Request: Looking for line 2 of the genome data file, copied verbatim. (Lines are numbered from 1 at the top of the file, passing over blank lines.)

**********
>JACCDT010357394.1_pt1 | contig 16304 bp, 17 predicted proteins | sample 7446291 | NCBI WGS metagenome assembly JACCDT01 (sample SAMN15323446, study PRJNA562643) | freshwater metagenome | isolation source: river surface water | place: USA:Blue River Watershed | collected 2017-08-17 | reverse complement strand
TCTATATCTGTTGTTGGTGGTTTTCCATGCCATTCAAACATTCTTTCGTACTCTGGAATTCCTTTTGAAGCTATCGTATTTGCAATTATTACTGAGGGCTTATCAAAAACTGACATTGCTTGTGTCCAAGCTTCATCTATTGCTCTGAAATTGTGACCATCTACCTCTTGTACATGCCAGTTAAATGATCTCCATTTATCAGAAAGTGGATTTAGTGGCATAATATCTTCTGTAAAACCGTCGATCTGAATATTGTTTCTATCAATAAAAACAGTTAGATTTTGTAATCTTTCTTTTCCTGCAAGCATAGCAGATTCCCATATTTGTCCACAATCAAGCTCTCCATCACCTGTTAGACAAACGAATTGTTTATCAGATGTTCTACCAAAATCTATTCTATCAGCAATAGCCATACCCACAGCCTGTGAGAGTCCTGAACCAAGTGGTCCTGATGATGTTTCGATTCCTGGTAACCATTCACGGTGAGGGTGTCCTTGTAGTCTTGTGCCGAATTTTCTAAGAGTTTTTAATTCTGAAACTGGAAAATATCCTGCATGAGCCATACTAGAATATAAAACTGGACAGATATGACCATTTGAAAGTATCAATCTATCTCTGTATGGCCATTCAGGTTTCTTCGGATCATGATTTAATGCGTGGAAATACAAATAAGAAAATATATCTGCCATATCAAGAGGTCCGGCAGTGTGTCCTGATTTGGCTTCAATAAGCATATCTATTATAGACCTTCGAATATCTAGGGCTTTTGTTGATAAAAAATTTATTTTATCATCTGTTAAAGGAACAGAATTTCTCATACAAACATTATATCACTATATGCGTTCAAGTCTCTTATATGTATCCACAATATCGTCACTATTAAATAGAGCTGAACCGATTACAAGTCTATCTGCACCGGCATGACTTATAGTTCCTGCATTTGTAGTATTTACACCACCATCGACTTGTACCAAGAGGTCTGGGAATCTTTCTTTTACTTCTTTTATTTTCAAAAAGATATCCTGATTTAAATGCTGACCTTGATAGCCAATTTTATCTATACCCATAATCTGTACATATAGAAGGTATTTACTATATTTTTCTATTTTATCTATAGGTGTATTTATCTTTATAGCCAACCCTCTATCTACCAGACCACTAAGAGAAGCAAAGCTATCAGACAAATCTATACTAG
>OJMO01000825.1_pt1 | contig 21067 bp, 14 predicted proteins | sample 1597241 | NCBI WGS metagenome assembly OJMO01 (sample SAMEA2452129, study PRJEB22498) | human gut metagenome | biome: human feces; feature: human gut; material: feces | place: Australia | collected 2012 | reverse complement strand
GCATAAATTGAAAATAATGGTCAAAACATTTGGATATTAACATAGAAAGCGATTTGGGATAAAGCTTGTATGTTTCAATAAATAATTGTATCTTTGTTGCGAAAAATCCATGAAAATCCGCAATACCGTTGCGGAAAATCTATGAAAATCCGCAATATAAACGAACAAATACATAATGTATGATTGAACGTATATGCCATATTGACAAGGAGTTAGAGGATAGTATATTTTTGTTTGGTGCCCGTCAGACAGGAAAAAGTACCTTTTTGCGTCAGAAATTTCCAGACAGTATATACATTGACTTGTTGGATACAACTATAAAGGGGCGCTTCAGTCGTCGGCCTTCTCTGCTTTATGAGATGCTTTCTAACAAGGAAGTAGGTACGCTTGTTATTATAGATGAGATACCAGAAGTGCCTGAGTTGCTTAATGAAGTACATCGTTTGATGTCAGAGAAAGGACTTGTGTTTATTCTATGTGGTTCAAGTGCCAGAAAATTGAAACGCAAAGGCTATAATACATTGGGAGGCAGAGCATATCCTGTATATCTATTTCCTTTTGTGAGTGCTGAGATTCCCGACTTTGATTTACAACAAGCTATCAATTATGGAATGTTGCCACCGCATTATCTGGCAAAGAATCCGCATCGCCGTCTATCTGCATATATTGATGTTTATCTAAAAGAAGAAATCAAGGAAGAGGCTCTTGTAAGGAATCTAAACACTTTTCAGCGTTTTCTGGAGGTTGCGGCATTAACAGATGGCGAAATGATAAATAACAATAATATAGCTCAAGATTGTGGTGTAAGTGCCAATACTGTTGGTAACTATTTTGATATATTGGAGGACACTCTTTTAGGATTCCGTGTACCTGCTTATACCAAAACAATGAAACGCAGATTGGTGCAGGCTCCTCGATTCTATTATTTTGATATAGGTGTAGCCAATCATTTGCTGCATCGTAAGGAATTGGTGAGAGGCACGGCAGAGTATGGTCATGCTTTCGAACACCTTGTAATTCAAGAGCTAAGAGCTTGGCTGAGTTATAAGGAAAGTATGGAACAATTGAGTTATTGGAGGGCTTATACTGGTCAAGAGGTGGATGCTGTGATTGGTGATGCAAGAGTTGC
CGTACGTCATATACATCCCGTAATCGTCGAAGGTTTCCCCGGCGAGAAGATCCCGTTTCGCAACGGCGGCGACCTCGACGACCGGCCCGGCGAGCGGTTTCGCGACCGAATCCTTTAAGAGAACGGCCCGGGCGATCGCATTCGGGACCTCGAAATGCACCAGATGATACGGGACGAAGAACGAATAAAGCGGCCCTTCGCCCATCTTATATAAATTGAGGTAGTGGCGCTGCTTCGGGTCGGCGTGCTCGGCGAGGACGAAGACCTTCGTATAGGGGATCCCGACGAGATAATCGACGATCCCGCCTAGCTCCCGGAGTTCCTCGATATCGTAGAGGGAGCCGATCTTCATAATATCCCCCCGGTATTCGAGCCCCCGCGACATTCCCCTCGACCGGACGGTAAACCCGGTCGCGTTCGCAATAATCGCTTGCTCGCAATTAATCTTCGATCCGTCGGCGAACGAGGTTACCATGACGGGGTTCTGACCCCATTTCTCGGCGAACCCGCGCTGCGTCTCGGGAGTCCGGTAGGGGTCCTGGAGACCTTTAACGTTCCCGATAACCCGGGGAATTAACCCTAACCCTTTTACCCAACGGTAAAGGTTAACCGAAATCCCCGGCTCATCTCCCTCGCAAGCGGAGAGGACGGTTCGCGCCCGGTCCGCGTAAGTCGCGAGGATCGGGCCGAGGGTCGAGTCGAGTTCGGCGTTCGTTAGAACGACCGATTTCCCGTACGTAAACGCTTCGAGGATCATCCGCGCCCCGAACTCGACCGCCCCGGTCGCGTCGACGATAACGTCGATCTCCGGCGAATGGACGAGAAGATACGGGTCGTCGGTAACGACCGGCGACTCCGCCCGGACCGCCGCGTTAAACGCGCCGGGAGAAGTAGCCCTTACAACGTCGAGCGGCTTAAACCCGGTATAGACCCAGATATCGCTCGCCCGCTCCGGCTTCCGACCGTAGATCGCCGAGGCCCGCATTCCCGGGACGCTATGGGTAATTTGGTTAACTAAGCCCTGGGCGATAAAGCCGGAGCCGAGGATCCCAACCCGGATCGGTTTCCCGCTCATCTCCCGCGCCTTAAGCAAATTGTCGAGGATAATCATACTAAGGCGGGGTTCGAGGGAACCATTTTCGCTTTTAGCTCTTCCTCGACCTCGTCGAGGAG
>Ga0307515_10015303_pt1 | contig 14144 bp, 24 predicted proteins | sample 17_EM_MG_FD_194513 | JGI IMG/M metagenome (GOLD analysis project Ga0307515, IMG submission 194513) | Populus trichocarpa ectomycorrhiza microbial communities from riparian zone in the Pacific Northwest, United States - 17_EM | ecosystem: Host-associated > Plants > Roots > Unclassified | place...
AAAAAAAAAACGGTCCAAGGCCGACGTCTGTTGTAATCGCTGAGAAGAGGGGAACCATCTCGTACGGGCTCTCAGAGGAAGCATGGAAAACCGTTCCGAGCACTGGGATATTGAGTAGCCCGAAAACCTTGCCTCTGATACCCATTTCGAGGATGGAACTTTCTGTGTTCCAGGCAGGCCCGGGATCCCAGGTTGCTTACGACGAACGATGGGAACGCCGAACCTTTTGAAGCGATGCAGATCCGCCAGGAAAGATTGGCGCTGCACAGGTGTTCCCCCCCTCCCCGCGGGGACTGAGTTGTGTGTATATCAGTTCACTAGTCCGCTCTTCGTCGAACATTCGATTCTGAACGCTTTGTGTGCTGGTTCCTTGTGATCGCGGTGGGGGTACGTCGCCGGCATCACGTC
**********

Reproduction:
TCTATATCTGTTGTTGGTGGTTTTCCATGCCATTCAAACATTCTTTCGTACTCTGGAATTCCTTTTGAAGCTATCGTATTTGCAATTATTACTGAGGGCTTATCAAAAACTGACATTGCTTGTGTCCAAGCTTCATCTATTGCTCTGAAATTGTGACCATCTACCTCTTGTACATGCCAGTTAAATGATCTCCATTTATCAGAAAGTGGATTTAGTGGCATAATATCTTCTGTAAAACCGTCGATCTGAATATTGTTTCTATCAATAAAAACAGTTAGATTTTGTAATCTTTCTTTTCCTGCAAGCATAGCAGATTCCCATATTTGTCCACAATCAAGCTCTCCATCACCTGTTAGACAAACGAATTGTTTATCAGATGTTCTACCAAAATCTATTCTATCAGCAATAGCCATACCCACAGCCTGTGAGAGTCCTGAACCAAGTGGTCCTGATGATGTTTCGATTCCTGGTAACCATTCACGGTGAGGGTGTCCTTGTAGTCTTGTGCCGAATTTTCTAAGAGTTTTTAATTCTGAAACTGGAAAATATCCTGCATGAGCCATACTAGAATATAAAACTGGACAGATATGACCATTTGAAAGTATCAATCTATCTCTGTATGGCCATTCAGGTTTCTTCGGATCATGATTTAATGCGTGGAAATACAAATAAGAAAATATATCTGCCATATCAAGAGGTCCGGCAGTGTGTCCTGATTTGGCTTCAATAAGCATATCTATTATAGACCTTCGAATATCTAGGGCTTTTGTTGATAAAAAATTTATTTTATCATCTGTTAAAGGAACAGAATTTCTCATACAAACATTATATCACTATATGCGTTCAAGTCTCTTATATGTATCCACAATATCGTCACTATTAAATAGAGCTGAACCGATTACAAGTCTATCTGCACCGGCATGACTTATAGTTCCTGCATTTGTAGTATTTACACCACCATCGACTTGTACCAAGAGGTCTGGGAATCTTTCTTTTACTTCTTTTATTTTCAAAAAGATATCCTGATTTAAATGCTGACCTTGATAGCCAATTTTATCTATACCCATAATCTGTACATATAGAAGGTATTTACTATATTTTTCTATTTTATCTATAGGTGTATTTATCTTTATAGCCAACCCTCTATCTACCAGACCACTAAGAGAAGCAAAGCTATCAGACAAATCTATACTAG